copyright rules

  lofty29 16:27 25 Jan 08
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I know that there has been considerable discussion at various times over copyright rules regarding copying dvd's vhs'and cd's, and know that in general it is illegal, but surely people downloading the cd's they have bought to pc storage, ipod's and mp3 players comes into the same category, or is there a fuuny here

  Forum Editor 16:38 25 Jan 08

you'll have no problems if you simply want to copy a CD for your personal use, although in a strictly technical sense the copyright laws forbid you from doing even that. A degree of commonsense prevails however, and we can all sleep soundly if all we do is make a personal copy of a CD we have paid for.

What you must not do is distribute copies in any way - either by making multiple copies and giving them to your friends, or - even worse - selling them in the local pub or car boot sale. The law also prohibits distribution of the music on the internet, via P2P file-sharing networks.

  wolfie3000 19:08 25 Jan 08

One part of the copyright law which is over looked is internet radio stations,

how do they stand?

Also what about the software which allows people to record from them?

  Forum Editor 19:24 25 Jan 08

Any radio station that broadcasts copyright material must have a licence to do so, whether the broadcast is via the internet, or more conventially, via a transmitter.

In general you'll not run foul of the law if you record music so you can listen to it at your leisure - in the same way that you'll be OK if you record TV transmissions. The key factor is this 'personal use' aspect - copyright holders are not going to pursue someone who records a song to a hard drive, as long as that person doesn't try to make any commercial use of the recording, or to distribute it to a wider audience - either by broadcasting it, by making multiple 'hard' copies, or by sharing it over a P2P network.

  interzone55 20:42 25 Jan 08

A good point lofty29 made is DVDs.

What's the position on "backing up" a DVD movie. In order to copy the disc you have to break the encryption, do you no run foul of the law by doing this?
Wasn't DVD John was arrested by the FBI somewhere in Scandinavia simply for writing a piece of software that got round the encryption so people could watch DVDs on PCs running Linux?

  Jak_1 21:49 25 Jan 08

The problem was he was an individual who gave people an opportunity to copy for profit unlike the 'big company's' who provide the means to rip and then complain about people doing it! Having said that however the big company's so not provide a means of breaking the encryption, just that you can rip older non encrypted disks.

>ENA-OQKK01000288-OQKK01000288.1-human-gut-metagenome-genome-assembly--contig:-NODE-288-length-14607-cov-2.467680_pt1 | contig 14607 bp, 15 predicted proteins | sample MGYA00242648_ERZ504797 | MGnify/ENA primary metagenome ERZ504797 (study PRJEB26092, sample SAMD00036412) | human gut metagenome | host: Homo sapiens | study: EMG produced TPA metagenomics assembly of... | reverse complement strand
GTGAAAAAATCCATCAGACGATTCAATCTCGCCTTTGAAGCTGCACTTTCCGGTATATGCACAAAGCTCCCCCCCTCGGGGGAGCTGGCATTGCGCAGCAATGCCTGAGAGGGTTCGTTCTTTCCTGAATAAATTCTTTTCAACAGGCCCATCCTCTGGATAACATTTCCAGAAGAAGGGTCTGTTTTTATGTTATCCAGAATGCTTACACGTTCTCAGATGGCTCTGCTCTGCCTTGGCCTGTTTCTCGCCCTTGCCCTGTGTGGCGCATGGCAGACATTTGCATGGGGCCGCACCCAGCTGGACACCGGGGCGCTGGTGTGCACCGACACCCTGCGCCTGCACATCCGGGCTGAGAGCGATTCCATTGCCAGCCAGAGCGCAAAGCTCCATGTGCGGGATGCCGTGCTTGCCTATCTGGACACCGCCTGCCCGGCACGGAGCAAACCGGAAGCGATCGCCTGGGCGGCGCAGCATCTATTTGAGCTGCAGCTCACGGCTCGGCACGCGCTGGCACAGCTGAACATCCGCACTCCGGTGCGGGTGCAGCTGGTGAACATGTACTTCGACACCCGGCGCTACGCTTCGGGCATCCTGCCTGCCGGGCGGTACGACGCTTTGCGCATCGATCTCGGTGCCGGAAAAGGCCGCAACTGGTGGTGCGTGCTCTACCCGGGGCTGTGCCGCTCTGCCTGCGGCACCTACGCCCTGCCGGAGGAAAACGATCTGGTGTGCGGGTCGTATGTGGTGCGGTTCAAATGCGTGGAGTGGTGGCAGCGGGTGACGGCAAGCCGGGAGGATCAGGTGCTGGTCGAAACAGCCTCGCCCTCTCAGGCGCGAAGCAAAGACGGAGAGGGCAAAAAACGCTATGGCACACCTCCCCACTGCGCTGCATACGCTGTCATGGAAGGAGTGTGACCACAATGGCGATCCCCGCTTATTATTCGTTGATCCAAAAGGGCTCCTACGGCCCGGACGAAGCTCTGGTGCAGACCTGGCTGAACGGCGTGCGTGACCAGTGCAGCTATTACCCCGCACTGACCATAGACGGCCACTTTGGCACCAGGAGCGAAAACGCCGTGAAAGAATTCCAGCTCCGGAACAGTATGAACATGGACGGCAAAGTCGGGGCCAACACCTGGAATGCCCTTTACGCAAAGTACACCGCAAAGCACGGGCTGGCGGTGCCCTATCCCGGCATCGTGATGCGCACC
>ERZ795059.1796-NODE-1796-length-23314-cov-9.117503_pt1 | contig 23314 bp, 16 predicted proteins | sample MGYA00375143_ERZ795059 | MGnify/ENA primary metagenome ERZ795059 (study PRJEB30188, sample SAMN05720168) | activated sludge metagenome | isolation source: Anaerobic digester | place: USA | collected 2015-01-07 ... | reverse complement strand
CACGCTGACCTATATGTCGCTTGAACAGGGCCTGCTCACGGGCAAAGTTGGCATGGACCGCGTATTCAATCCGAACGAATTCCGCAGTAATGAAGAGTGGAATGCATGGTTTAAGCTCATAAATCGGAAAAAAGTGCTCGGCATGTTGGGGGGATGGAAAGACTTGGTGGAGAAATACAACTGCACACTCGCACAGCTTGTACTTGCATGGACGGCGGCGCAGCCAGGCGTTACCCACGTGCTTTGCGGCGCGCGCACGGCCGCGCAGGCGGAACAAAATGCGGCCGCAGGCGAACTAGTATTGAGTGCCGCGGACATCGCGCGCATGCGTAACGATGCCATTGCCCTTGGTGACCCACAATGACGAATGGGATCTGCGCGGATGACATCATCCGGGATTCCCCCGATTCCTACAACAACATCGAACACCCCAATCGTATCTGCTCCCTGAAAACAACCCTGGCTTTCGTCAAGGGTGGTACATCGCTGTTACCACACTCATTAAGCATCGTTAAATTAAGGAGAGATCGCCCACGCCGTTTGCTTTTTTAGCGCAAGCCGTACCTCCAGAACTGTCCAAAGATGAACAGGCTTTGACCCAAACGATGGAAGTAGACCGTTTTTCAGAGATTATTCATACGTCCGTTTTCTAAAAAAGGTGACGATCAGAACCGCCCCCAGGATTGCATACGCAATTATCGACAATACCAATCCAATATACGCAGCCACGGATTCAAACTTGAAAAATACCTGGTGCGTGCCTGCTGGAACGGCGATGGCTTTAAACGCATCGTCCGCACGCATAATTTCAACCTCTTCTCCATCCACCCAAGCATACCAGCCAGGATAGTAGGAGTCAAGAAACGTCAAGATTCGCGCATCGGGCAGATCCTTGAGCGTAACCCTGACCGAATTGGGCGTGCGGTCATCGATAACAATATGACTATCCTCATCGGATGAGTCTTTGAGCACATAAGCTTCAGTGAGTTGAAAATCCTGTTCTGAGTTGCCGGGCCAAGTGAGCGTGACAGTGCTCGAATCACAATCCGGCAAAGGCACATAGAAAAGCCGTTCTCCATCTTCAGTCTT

Forum Editor 22:54 25 Jan 08

You do indeed run foul of the law if you break the encryption on HD DVDs in order to copy the content. The fact is, Digital Rights Management is a highly contentious issue, and millions of words have been written on the subject of DVD encryption. The truth is that the Advanced Access Content System (AACS), an encryption technology which was developed at great cost by a consortium of publishers was very rapidly compromised when, in 2006, shortly after it was introduced, a processing key that could decrypt the DVD content was published all over the internet.

  lofty29 09:47 26 Jan 08

Forum editor surely It is not only HD DVD that is encryted but ordinary DVD, and what about the court case with SONY? who acually incorporated a virus as part of their encrytion system which could damage PC's

  Forum Editor 10:15 26 Jan 08

into their encryption system. They incorporated some software - called XCP - which installed istelf on your computer's hard drive, and went into hiding. It was there to prevent illegal copying of the CD content, and was perfectly harmless under normal circumstances - it did not damage your computer in any way unless you tried to remove it - that's when corruption of the operating system could occur.

The fuss that followed the introduction of this Digital Rights Management measure was - quite rightly - because Sony didn't tell their customers what was going to happen when their CDs were played for the first time; the software was installed covertly.

  lofty29 12:00 26 Jan 08

FORUM EDITOR
Sorry the way I read the case it appeared as a virus, or had virtually the same effect

  Kemistri 12:08 26 Jan 08

People tend to make that connection because of what some rootkits are capable of -- and intended for. Sony's software was not of that nature.
DxO (an image editing app) currently suffers from a similar stigma because of a bit of hidden software that controls its licensing -- a minority of people have apparently run into difficulties with it and the rest have been worrying about it without anything bad actually happening. The bigger issue is the lack of transparency.

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